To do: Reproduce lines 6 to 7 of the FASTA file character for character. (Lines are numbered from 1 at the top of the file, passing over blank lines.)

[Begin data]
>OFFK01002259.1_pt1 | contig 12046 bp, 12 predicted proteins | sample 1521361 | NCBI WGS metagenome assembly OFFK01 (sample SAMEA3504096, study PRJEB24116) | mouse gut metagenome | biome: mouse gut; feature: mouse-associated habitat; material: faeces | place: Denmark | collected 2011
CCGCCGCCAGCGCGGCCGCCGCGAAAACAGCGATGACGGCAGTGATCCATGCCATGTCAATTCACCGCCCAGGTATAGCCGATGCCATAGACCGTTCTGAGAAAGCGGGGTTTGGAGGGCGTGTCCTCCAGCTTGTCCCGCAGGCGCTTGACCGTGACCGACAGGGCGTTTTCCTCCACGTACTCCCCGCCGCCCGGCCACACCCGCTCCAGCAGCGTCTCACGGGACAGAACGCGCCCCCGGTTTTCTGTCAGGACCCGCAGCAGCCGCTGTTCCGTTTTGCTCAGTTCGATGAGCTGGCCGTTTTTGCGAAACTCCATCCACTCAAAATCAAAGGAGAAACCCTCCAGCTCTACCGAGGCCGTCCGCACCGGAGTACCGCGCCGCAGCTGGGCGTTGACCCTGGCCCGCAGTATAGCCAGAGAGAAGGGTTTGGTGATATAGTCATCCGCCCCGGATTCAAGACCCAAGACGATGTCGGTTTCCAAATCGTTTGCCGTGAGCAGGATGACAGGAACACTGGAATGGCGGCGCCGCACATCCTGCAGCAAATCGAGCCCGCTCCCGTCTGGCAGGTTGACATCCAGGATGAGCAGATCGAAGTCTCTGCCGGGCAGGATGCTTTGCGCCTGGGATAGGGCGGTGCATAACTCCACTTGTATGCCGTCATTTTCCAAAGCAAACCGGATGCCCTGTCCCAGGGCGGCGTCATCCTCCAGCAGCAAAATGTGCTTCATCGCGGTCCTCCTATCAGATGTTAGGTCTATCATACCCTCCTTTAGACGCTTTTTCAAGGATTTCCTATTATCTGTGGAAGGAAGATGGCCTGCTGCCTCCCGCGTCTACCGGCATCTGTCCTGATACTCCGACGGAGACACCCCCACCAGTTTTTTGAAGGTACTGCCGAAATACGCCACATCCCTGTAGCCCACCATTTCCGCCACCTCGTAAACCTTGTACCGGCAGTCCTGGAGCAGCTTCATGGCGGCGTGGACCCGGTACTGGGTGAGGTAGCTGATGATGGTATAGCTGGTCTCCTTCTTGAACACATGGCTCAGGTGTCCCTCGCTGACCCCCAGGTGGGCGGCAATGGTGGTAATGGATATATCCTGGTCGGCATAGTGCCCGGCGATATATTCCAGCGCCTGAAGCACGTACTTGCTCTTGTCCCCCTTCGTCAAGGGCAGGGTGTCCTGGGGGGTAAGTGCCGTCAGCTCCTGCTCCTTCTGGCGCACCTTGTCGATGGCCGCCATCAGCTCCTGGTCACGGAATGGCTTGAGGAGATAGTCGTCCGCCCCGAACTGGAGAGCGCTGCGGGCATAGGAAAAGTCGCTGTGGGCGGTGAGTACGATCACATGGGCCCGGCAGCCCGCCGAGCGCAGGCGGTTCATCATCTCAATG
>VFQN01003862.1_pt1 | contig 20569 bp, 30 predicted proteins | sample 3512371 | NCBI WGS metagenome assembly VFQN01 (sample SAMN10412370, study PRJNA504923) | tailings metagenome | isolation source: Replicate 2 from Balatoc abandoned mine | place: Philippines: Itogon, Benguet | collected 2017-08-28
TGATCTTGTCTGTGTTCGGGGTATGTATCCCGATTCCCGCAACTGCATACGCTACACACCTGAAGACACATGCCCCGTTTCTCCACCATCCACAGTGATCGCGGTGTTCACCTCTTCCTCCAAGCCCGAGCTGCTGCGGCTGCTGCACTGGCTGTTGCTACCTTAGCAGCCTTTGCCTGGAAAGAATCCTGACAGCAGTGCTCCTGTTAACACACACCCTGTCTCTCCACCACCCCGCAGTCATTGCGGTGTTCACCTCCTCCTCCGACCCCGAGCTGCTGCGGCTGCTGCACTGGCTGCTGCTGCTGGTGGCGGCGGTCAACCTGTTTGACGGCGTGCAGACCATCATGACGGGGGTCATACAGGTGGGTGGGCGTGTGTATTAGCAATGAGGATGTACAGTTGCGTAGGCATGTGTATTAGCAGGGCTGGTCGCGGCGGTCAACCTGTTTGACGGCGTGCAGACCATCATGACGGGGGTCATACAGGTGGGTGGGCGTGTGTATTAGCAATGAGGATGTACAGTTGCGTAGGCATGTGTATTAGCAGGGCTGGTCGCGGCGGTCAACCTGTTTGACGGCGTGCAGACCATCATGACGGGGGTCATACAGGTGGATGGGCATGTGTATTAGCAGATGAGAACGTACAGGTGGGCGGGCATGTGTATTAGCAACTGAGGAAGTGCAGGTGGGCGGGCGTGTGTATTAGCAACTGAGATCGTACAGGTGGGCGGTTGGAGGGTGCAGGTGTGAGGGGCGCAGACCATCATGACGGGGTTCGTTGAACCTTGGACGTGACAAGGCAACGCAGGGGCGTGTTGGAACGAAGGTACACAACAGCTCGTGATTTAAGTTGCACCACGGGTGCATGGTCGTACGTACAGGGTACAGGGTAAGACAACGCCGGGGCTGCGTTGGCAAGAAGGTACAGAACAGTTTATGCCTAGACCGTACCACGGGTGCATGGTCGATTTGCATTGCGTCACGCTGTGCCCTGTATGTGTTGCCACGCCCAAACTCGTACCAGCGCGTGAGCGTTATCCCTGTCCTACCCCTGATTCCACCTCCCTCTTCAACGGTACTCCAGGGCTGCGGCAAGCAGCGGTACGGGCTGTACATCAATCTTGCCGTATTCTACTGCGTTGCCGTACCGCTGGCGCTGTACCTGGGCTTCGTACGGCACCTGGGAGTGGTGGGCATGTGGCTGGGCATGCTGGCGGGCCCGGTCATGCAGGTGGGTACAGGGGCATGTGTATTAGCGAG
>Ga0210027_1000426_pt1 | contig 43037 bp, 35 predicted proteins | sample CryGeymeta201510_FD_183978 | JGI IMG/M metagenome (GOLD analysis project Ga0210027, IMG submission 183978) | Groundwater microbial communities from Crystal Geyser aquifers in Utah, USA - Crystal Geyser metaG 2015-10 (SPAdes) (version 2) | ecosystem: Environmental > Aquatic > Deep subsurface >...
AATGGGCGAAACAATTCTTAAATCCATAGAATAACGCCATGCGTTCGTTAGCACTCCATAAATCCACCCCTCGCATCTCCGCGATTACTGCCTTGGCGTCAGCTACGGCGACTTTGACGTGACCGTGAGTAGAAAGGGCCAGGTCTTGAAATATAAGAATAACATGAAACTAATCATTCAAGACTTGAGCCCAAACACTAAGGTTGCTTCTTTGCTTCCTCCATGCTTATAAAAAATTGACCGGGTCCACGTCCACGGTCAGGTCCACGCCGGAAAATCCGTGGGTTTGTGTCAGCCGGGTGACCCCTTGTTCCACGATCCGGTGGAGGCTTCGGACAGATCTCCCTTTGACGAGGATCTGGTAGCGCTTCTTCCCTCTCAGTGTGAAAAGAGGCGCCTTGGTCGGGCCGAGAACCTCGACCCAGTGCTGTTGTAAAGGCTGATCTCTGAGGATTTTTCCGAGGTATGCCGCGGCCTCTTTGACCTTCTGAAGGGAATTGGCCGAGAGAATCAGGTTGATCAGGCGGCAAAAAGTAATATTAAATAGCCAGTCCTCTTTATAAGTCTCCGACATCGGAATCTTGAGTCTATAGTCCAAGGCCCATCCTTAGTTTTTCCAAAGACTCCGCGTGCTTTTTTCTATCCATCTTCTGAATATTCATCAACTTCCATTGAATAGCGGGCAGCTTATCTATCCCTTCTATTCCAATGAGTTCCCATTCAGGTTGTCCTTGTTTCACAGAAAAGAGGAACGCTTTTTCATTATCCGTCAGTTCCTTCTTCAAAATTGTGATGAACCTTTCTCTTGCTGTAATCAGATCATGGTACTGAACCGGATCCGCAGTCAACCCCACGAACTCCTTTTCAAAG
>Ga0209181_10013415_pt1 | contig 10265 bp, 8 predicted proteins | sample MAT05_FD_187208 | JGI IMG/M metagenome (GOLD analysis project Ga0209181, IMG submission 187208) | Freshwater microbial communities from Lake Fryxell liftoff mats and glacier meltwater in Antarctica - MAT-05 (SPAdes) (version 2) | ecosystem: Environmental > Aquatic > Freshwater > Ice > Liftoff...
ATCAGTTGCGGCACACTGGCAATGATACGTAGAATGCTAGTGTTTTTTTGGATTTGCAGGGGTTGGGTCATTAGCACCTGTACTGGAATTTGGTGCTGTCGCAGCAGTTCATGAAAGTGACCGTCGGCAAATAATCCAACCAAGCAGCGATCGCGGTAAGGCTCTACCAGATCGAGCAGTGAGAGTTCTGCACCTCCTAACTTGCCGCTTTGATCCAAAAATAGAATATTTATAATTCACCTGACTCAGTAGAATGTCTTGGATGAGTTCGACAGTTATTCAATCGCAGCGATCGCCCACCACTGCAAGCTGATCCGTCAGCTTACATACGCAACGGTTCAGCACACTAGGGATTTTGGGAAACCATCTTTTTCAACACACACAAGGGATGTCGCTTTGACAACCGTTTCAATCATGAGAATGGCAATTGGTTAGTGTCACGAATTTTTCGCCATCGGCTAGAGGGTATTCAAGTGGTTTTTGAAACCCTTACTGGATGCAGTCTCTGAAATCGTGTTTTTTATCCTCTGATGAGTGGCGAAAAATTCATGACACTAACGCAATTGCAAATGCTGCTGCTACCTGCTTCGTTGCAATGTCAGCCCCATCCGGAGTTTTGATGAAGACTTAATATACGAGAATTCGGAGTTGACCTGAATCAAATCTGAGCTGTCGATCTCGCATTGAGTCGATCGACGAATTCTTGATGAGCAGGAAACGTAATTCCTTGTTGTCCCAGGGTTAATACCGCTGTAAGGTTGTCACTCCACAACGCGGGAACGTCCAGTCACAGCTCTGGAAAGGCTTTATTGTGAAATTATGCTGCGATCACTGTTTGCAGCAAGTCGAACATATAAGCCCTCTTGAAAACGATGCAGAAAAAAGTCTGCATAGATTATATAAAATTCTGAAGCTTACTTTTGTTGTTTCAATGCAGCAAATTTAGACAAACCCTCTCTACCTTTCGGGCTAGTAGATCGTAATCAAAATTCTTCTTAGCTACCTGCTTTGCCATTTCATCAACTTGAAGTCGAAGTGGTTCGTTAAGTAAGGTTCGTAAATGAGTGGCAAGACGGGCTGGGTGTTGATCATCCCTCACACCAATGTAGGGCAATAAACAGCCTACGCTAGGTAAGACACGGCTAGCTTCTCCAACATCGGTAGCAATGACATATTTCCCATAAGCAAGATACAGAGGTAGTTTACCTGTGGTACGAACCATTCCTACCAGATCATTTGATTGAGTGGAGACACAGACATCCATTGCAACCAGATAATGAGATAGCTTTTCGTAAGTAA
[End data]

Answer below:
AATGGGCGAAACAATTCTTAAATCCATAGAATAACGCCATGCGTTCGTTAGCACTCCATAAATCCACCCCTCGCATCTCCGCGATTACTGCCTTGGCGTCAGCTACGGCGACTTTGACGTGACCGTGAGTAGAAAGGGCCAGGTCTTGAAATATAAGAATAACATGAAACTAATCATTCAAGACTTGAGCCCAAACACTAAGGTTGCTTCTTTGCTTCCTCCATGCTTATAAAAAATTGACCGGGTCCACGTCCACGGTCAGGTCCACGCCGGAAAATCCGTGGGTTTGTGTCAGCCGGGTGACCCCTTGTTCCACGATCCGGTGGAGGCTTCGGACAGATCTCCCTTTGACGAGGATCTGGTAGCGCTTCTTCCCTCTCAGTGTGAAAAGAGGCGCCTTGGTCGGGCCGAGAACCTCGACCCAGTGCTGTTGTAAAGGCTGATCTCTGAGGATTTTTCCGAGGTATGCCGCGGCCTCTTTGACCTTCTGAAGGGAATTGGCCGAGAGAATCAGGTTGATCAGGCGGCAAAAAGTAATATTAAATAGCCAGTCCTCTTTATAAGTCTCCGACATCGGAATCTTGAGTCTATAGTCCAAGGCCCATCCTTAGTTTTTCCAAAGACTCCGCGTGCTTTTTTCTATCCATCTTCTGAATATTCATCAACTTCCATTGAATAGCGGGCAGCTTATCTATCCCTTCTATTCCAATGAGTTCCCATTCAGGTTGTCCTTGTTTCACAGAAAAGAGGAACGCTTTTTCATTATCCGTCAGTTCCTTCTTCAAAATTGTGATGAACCTTTCTCTTGCTGTAATCAGATCATGGTACTGAACCGGATCCGCAGTCAACCCCACGAACTCCTTTTCAAAG
>Ga0209181_10013415_pt1 | contig 10265 bp, 8 predicted proteins | sample MAT05_FD_187208 | JGI IMG/M metagenome (GOLD analysis project Ga0209181, IMG submission 187208) | Freshwater microbial communities from Lake Fryxell liftoff mats and glacier meltwater in Antarctica - MAT-05 (SPAdes) (version 2) | ecosystem: Environmental > Aquatic > Freshwater > Ice > Liftoff...